In those moments, my dream of being a photojournalist, became somewhat of a nightmare. I felt ashamed every time I raised my camera. Taking photos felt irreverent and disrespectful. I know that photos are powerful and that my job was to capture the reality of the situation and remind the world of what is happening there, and to share people’s stories. But I won’t lie, it felt horrible. Photography for me has always been about capturing life and all the things it’s made up of… emotions, memories, stories, and everyday moments. This felt like the opposite of that. More than once I saw people scowling at my camera, but when I explained that the photos weren’t for me, that they were for the world and that I wanted to share their stories, so that the world would not forget, their faces would light up and they would talk excitedly amongst themselves, nodding their approval. In those moments, I felt humbled and honored to be trusted with sharing the gravity of their situation. The reality is, I cannot even begin to fathom the recovery process for Turkiye and Syria. The population of Antakya and its surrounding areas alone is over 1.6 million, most of them either displaced or too afraid to enter their homes. While the downtown district is vacant, the people in the outlying areas remain, camping outside, hovering around campfires and wood stoves, too terrified to sleep in their own homes. In a moment that probably felt like an eternity, life came to a full stop. There have been thousands of aftershocks since the first quake. I felt one the first night as I climbed into my sleeping bag. The three-story cement building shook around me and I understood, to a very small degree, the fear they were living with.

As of this week, the death toll has passed 50,000 and is expected to continue to rise as recovery workers sort through the rubble. Over 2 million people are displaced, having fled to unaffected cities, or to nearby villages, or who are living in tent cities built by the government. What happens next? Most of the buildings in the affected cities will need to somehow be respectfully leveled and then rebuilt. But the scale and magnitude of the affected areas is overwhelming. I won’t lie, it seems hopeless. And yet, beyond all imagination, I saw smiling faces. I saw people reaching past their grief and their fear to love and serve others. We helped a family build a rather large, complex tent that was given to them by the military. It took me and my teammate and probably 8-10 local guys well over an hour to do it. Before we left, there was a glimpse of relief on their faces, their burdens just a tad lighter for the moment. After losing everything, their youngest daughter had enough joy to dance inside the tent, thankful for the shelter she would now call home. We delivered shoes and blankets to some kids whose families had set up camp in an orange grove. They had built a shelter out of what looked like bamboo and tarps. They beamed with pride as we admired at their work and asked how many people slept there. Twenty-one people were sleeping in that tent and the kids were all smiles. I wondered at their joy and, as we walked up the road, we ran into their moms, who were also beaming with joy. What a testimony to the power of hope. With every delivery we made of food, shoes, tents, blankets, and coats, people lovingly forced a gift on us, whether it was a cup of tea, or coffee, or a fresh orange. I did not see entitlement or anger, I saw gratitude and hope, and it filled me with love and admiration for the people of Turkiye.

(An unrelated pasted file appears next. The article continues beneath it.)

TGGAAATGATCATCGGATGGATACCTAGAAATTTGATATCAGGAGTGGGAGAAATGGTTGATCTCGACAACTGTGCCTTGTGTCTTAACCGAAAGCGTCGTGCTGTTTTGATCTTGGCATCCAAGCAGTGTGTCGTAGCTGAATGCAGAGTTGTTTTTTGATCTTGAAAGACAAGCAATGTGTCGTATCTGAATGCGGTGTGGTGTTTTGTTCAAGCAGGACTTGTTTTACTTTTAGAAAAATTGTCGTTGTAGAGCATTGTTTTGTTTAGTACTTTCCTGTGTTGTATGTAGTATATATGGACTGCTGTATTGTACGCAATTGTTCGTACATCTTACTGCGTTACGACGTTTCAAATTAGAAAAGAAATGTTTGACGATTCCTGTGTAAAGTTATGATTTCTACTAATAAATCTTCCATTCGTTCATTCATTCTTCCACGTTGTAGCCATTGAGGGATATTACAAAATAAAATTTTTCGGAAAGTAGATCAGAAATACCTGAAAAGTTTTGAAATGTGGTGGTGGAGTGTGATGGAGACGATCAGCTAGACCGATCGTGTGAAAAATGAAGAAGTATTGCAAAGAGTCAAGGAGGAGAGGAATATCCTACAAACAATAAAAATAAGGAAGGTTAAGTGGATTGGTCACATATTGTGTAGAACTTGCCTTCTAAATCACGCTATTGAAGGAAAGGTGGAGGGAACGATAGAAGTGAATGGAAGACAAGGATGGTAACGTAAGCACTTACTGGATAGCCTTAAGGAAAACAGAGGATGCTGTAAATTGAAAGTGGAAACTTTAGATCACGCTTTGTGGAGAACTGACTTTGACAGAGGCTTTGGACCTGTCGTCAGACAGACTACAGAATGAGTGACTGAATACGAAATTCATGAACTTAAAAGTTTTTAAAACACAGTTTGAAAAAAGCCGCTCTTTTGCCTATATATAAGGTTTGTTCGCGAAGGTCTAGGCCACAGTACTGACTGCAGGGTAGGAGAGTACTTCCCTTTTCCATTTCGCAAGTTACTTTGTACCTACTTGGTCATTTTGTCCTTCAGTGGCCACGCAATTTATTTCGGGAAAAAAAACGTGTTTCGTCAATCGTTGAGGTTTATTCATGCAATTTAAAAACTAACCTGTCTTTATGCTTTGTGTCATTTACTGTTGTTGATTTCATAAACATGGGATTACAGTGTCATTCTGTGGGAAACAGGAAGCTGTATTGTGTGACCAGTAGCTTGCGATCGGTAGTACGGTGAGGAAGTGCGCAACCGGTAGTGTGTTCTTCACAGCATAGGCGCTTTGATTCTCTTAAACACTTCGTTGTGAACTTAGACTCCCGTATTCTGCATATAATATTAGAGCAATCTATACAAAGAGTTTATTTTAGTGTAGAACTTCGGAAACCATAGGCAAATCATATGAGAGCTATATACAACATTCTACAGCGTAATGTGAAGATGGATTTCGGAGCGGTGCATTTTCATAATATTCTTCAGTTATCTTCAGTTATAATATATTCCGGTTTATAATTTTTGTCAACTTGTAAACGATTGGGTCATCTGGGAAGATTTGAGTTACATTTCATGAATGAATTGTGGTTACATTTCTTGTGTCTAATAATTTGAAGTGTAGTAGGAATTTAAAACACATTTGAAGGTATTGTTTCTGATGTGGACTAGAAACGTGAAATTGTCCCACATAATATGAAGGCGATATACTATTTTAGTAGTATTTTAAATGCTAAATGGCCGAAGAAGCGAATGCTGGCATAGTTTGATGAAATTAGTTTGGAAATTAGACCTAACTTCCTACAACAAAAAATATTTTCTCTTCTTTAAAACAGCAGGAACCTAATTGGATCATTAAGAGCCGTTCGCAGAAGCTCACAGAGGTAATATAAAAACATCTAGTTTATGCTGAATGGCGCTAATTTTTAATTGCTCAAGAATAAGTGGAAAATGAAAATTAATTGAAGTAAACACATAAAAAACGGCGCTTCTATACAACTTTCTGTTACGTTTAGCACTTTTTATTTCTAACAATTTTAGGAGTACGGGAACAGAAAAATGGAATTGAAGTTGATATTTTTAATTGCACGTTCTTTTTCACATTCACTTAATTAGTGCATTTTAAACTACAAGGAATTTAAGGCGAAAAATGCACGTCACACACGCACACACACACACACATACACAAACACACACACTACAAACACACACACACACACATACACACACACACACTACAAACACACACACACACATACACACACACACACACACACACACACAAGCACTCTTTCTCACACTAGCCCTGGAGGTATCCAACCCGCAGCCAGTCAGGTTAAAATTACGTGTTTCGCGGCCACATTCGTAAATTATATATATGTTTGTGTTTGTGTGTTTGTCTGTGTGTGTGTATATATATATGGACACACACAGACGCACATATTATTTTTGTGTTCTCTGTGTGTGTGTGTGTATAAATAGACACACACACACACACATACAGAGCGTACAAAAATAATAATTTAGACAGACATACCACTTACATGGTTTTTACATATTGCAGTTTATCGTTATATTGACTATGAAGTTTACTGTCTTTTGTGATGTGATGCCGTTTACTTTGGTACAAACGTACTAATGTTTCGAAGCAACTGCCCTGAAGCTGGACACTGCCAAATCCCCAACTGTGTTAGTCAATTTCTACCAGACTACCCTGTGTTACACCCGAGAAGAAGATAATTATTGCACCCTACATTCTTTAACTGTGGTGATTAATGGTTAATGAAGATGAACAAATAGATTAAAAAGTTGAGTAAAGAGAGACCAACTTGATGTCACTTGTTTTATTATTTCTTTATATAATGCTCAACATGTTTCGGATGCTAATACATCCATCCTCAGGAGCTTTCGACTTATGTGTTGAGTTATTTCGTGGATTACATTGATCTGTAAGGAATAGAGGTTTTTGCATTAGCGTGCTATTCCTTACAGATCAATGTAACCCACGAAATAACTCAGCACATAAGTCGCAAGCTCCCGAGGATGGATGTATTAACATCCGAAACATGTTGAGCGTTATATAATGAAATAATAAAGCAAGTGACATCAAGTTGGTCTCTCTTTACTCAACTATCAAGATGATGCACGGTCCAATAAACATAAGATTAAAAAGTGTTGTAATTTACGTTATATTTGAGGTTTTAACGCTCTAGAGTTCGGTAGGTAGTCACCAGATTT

When tragedies of this magnitude hit, it’s easy to feel like we cannot make a difference. It’s easy to feel small and insignificant when looking at the overwhelming need. It’s even less uncomfortable if we look away. But we can’t. As time has gone on, my calling has become more and more simple: to love God and love people. I can’t rebuild Antakya or even diminish the pain and grief of those who lost loved ones. But I can love people by making them feel seen and heard and loved. And when people feel seen and heard and loved… it sparks hope, and hope is a powerful thing. Join me in continuing to pray for the people of Turkiye and Syria and if you feel challenged, try every day to make someone you meet feel seen, heard, and loved.

Thank you to everyone who prayed for me, gave towards the trip, and supported my kids while I was away, I am forever grateful for each of you.

We have this hope as an anchor for the soul, firm and secure. (Hebrews 6:19)

1 Comment

  1. Thank you for your presence there. Praying for your safety, the people of Ukraine, and for the war to end.